How a cartoon in a textbook can hurt learning, a new meta-Analysis of the Seductive Details Effect

One of Mayer’s multimedia principles is called the coherence principle. This means that images, sounds, texts,… that are used in class during e.g. a presentation should be related to the content of what is being taught. A new meta-analysis by Sundararajan and Adesope examined the effects of the seductive details effect. This is when elements are added that are in violation of the coherence principle, but often with good intentions, as the authors describe:

…often seductive details are included in learning materials to stimulate situational interest (Park et al. 2015a). Seductive details may take the form of words, images, illustrations, animations, narrations, video, or sounds. Including seductive details may result in lower learning performance in recall and transfer, an effect referred to as the “seductive details effect”

What can we learn from this meta-analysis:

Overall, including seductive detail results in lower learning performance (g = − 0.33) compared to learning without seductive details. This finding is in line with previous reviews by Rey (2012) and Thalheimer (2004). Since only a few studies (e.g., Magner et al. 2014; Rodenberg 2001) included in this meta-analysis investigated a delayed effect on learning, the results and discussion are limited to the immediate learning effect. More research with delayed learning tests is needed to understand potential long-term effects of learning with seductive details.

But what about the motivational aspect?

Educators are reminded that this meta-analysis does not summarize emotional engagements resulting from the inclusion of seductive details. Rather, we focused on delineating the mean detrimental effect on learning when seductive details are included and identifying the features of seductive details that may result in greater inhibition of learning. Findings of this meta-analysis suggest that educators should minimize the use of seductive details in their instruction.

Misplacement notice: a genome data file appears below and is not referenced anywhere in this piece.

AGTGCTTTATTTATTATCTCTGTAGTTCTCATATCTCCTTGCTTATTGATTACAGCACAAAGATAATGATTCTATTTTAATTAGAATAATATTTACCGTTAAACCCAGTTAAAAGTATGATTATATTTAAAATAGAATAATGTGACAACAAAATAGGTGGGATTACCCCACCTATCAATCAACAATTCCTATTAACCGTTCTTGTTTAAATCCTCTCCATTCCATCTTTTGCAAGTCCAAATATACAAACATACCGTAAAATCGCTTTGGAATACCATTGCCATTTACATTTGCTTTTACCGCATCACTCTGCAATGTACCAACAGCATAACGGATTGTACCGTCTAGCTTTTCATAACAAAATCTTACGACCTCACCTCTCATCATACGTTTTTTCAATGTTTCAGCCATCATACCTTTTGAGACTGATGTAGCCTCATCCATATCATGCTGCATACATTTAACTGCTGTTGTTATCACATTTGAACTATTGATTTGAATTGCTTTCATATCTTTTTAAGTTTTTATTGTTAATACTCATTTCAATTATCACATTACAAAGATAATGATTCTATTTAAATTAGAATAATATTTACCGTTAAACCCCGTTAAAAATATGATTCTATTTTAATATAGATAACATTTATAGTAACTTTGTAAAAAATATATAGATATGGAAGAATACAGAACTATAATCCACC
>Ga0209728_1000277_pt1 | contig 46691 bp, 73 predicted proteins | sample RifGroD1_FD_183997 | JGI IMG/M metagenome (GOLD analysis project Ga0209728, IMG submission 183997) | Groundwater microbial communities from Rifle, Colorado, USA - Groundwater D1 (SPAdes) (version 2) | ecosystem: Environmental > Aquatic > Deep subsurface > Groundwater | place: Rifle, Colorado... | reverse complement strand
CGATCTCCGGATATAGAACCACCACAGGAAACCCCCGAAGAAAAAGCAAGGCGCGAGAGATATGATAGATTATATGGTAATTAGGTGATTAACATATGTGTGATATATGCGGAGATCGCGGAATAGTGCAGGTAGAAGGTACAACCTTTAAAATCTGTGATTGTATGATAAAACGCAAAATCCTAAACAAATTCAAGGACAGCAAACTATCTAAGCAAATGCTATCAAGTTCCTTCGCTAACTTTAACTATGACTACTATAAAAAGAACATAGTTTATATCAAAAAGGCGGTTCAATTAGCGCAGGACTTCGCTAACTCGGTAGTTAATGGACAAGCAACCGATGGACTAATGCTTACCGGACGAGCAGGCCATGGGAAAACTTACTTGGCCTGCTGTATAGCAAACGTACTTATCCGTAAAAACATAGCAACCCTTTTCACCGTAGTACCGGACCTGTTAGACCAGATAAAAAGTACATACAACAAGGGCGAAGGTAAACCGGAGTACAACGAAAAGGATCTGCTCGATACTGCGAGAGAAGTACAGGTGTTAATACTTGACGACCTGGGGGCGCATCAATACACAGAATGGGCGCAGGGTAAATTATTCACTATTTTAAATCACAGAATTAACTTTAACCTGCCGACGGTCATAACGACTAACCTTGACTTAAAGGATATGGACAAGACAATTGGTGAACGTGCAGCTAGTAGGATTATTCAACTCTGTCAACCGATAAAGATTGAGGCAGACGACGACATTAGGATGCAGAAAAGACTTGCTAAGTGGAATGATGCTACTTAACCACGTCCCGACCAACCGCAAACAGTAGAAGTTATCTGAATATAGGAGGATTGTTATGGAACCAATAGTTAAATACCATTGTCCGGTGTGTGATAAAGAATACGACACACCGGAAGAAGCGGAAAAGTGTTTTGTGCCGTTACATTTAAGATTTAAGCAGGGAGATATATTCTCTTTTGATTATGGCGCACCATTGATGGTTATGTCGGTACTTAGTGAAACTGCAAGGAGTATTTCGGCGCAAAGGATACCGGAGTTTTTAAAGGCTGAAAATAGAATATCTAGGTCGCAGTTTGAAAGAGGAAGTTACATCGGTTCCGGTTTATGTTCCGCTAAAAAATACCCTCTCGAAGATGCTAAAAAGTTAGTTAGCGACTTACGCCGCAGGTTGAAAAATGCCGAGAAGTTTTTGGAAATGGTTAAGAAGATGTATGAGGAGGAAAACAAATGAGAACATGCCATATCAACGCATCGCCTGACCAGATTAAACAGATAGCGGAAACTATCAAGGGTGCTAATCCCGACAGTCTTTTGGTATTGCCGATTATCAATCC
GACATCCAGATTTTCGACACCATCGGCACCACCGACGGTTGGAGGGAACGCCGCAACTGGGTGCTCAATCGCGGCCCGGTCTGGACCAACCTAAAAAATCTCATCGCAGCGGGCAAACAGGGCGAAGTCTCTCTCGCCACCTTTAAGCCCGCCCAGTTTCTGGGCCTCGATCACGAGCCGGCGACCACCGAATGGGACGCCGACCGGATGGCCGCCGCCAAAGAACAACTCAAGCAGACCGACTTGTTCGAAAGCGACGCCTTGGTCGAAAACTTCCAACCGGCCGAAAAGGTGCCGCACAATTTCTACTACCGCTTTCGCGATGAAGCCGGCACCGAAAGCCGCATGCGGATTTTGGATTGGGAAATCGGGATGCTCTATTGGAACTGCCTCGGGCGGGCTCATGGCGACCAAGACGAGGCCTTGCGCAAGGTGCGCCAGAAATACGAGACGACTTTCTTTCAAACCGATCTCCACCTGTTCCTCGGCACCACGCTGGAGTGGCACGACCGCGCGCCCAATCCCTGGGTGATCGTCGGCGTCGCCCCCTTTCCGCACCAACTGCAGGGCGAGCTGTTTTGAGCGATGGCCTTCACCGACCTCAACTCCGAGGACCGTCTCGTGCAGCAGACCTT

Abstract of the meta-analysis:

Studies have shown that learners exposed to interesting and irrelevant information, known as seductive details, do not perform as much as those who learned without seductive details. However, findings are mixed in terms of the degree to which seductive details hinder learning. Further research is also needed on how design features of learning materials influence the seductive details effect. This meta-analysis summarizes the seductive details effect and investigates the moderating factors of design and methodology. We also discuss evidence supporting each of the four hypothetical underlying mechanisms for the seductive details effect. Findings show that including seductive details in learning material can hinder learning. Mean effect sizes were moderated by the presence of seductive details, image type used in comparison, delivery format, language, subject, learner pacing, recall question type, and manipulation check approach. We conclude by highlighting limitations in current research, suggesting opportunities for future research, and examining practical implications.

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